In 2012 I was invited to set up a “foresight for public policy” course at the Lee Kuan Yee School for Public Policy (at the National University of Singapore). As part of this job I did a review of as much public policy and governance lit as I could in the area, in an attempt to make sense of it all and present something coherent to students (we all learned how to use the RAHS system / software as well, which was valuable). What emerged was an understanding of 7 key traditions and trajectories for anticipatory governance. Initially course material for the unit, it took me a while to bring it together into an article. But here it is finally, hot off the press.
The hope is that this will assist foresight practitioners, management science, governance and policy designers to get a quick grasp of the available strategies, and bring these together into context appropriate designs to embed foresight functions into governmental and other organizations. Here is an overview of the paper:
Over the course of the last half century, a number of practices were developed that connect foresight with governance. From the early development of technological forecasting and anticipatory democracy, to municipal and regional (local) approaches and futures commissions, to the more recent development of transition management, integrated governmental foresight, and to the cuttingedge in networked/crowd sourced approaches, traditions and discourses that link foresight and governance have evolved considerably. The purpose of this article is to review these various traditions and discourses to understand the context within which different approaches can be valuable, and expand the basis by which we can develop Anticipatory Governance strategies. Not all strategies are appropriate in all contexts, however, a major proposition in this paper is that we can design strategy mixes that can combine a number of traditions and discourse in creative ways that allow practitioners to address complex, fuzzy and wicked challenges that singular approaches would have a harder time addressing successfully.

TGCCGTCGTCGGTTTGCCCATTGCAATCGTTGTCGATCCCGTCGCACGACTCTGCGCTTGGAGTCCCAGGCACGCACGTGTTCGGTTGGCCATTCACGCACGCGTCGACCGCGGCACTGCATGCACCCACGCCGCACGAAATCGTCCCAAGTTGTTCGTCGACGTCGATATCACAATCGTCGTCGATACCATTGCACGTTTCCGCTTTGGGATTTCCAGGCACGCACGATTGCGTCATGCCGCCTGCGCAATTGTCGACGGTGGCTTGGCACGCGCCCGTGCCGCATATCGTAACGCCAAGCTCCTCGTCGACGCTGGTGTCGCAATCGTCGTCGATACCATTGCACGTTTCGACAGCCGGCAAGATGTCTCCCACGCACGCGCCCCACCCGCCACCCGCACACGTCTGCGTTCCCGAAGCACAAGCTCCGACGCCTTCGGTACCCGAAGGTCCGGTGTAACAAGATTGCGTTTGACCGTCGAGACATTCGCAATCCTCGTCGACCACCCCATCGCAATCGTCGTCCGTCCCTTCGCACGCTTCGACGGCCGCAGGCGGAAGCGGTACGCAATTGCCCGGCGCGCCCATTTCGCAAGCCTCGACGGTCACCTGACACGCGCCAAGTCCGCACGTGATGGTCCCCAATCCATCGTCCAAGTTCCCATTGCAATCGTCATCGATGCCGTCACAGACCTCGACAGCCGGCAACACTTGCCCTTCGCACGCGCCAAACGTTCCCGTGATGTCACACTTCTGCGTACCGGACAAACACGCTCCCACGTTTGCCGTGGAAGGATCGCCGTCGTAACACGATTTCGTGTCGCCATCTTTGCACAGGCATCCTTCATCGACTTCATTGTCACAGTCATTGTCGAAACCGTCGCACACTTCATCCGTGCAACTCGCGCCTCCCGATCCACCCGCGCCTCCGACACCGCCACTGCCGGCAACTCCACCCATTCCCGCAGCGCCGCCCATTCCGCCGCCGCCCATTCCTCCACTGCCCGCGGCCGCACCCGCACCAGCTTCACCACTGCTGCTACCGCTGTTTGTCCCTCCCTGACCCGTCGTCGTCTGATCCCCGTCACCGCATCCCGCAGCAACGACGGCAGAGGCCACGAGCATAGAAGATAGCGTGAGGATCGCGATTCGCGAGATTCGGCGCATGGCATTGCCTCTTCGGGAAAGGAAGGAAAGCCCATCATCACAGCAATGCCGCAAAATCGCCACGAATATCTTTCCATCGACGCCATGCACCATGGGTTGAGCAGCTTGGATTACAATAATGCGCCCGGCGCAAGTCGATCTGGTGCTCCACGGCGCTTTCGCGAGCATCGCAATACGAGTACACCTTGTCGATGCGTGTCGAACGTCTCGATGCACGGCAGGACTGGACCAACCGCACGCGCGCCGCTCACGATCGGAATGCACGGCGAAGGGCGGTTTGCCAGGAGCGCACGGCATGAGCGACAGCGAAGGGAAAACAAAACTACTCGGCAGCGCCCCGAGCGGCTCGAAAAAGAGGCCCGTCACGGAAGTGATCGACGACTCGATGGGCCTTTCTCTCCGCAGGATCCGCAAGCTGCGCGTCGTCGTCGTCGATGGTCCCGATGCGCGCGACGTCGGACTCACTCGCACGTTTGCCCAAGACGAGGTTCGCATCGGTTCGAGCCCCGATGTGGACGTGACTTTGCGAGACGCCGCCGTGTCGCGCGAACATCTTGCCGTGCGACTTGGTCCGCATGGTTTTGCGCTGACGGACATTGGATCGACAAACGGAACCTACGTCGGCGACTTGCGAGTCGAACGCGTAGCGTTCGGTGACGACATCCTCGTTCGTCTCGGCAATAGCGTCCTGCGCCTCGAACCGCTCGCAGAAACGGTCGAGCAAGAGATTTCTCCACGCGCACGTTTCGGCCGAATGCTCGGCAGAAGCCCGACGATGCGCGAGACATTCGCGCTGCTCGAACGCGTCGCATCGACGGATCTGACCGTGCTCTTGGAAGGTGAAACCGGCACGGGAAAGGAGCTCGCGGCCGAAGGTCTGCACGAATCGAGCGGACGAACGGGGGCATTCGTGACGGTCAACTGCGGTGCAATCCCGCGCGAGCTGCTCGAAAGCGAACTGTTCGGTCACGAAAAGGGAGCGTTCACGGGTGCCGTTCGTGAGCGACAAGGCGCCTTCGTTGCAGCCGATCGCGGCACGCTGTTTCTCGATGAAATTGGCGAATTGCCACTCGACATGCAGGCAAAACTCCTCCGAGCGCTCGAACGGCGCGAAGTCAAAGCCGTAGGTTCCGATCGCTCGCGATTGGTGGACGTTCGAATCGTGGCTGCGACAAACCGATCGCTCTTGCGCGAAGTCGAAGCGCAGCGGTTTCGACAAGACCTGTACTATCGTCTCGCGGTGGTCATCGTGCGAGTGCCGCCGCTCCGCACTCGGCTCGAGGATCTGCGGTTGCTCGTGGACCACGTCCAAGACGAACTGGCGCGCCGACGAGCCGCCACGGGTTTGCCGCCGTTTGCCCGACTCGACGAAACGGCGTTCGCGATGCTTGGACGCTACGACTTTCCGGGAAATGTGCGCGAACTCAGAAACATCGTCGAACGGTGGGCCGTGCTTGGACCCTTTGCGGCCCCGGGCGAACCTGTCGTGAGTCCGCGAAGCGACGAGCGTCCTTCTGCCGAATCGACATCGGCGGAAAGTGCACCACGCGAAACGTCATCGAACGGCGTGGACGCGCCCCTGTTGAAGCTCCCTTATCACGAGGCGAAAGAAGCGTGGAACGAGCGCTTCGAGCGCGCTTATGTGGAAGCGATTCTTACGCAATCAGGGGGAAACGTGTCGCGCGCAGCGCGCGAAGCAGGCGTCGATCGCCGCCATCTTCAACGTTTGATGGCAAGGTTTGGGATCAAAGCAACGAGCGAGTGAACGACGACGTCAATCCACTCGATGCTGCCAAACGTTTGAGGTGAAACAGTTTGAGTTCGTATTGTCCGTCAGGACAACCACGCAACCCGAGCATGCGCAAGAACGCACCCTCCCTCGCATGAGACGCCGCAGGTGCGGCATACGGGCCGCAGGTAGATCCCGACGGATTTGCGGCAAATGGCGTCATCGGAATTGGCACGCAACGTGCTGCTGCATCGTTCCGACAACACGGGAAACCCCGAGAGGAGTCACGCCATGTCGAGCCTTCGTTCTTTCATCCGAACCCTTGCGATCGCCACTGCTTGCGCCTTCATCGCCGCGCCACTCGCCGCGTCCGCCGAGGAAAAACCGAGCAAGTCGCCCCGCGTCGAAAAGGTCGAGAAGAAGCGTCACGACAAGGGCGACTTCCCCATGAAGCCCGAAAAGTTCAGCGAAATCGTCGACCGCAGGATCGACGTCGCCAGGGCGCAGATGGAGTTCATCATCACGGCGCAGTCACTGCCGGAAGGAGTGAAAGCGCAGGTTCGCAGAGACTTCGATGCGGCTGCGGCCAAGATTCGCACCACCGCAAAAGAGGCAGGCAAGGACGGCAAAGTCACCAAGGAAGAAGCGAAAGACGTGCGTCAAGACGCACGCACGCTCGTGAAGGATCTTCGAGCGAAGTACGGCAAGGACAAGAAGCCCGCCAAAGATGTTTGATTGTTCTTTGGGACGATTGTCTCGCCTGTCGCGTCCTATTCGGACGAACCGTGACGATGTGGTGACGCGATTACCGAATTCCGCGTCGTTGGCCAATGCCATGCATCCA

This research was funded by the Singaporean government in conjunction with the Lee Kuan Yew School of Public Policy at the National University of Singapore. I would like to thank colleagues and that made this research possible. I would like to thank the two reviewers for their feedback, as well as Professor Jim Dator, who provided valuable suggestions.